Writer Sam McGuire presents an eye-opening profile of skateboarder Hillary Thompson for Jenkem Magazine that captures the ever-changing obstacles that those in the LGBT face in the world of sports. Noting the struggle of being true to herself, the editorial spans many of the universal human emotions that sports offers and notes “many times, when people transition they feel the need to shed previous gender habits. Some people do it for survival and some out of societal pressures but Hillary’s desire to skate helped her ignore all of this and she picked up her board again.” While a choice excerpt appears below, head over to Jenkem Magazine to read the enthralling editorial in its entirety.
It was pouring when I pulled up to the strip mall to meet Hillary for lunch. We had talked for about year on Facebook. A few messages back and forth about things and a handful of, “shoulds,” until one day I put a date out there. She obliged and well, there we were. Meeting.
Hillary was born September 10th in Raleigh, NC, the middle child of 3. Raleigh if you haven’t been, is a mid-sized liberal city located in a southern conservative state. It was there where two life-changing things happened when she was around 4 or 5 years old.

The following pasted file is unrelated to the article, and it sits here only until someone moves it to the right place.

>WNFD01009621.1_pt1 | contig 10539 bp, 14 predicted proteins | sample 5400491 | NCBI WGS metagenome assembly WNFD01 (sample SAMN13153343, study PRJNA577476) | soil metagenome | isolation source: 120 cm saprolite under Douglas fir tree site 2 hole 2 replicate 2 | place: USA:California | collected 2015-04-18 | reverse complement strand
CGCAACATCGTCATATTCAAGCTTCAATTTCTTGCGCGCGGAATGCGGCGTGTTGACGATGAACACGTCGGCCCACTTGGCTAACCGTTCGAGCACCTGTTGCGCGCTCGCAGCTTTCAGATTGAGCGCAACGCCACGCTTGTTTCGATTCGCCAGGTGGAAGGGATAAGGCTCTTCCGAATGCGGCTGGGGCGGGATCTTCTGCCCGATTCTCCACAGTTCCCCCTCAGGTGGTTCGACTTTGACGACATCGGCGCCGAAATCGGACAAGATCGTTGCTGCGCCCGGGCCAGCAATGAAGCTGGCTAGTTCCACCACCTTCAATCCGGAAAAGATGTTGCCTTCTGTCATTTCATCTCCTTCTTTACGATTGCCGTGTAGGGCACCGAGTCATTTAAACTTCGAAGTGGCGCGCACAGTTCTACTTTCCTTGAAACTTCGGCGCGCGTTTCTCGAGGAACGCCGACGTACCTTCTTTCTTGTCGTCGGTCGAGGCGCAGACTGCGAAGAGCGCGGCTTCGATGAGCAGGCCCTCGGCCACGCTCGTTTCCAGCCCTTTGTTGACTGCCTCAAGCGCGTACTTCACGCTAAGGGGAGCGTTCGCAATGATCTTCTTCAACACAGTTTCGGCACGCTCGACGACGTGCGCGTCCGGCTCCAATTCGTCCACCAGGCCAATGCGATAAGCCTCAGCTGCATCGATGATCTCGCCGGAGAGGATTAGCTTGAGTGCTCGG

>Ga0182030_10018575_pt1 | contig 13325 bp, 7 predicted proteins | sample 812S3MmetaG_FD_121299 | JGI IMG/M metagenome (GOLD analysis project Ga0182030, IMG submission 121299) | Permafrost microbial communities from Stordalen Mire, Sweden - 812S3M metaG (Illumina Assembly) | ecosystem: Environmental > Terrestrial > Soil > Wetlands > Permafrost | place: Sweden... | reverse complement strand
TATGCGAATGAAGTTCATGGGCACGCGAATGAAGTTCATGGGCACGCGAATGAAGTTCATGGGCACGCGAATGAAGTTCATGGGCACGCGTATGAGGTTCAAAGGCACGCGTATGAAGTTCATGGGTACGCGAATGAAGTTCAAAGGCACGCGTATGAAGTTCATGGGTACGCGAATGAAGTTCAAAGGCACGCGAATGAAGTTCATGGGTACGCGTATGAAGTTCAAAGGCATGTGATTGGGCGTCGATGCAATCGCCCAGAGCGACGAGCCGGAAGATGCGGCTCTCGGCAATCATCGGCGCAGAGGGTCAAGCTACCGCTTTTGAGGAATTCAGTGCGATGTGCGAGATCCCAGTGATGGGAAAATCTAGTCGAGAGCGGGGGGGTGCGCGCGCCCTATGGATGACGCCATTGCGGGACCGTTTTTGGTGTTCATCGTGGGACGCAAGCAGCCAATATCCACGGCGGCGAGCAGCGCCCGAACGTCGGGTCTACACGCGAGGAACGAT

First, she started skating. Her first board was a single kicktail with big plastic wheels and it was love at first sight. The cool kids at the end of the block were doing it, only they had wide boards, 80’s style and they could do ollie’s and kickflips. Naturally, she wanted to be cool too. “They were like, 13-14, which was old compared to me so they would go off and do cool teen stuff and I would kinda just skate around the block. But I wanted to be like them,” Hillary says, describing her eagerness to skate. Her younger brother started to skate with her shortly after.
The second big event happened around the same time and this is where society’s imposed ideas of sex, gender and sexuality started to cause some issues for Hillary. Although society defines gender by one’s anatomy at birth, some people physically born boys or girls, don’t always feel like them. “I was naive then and I just assumed, well, yeah, of course I’m just gonna grow up and be a woman, that’s how it works. That’s who I am.”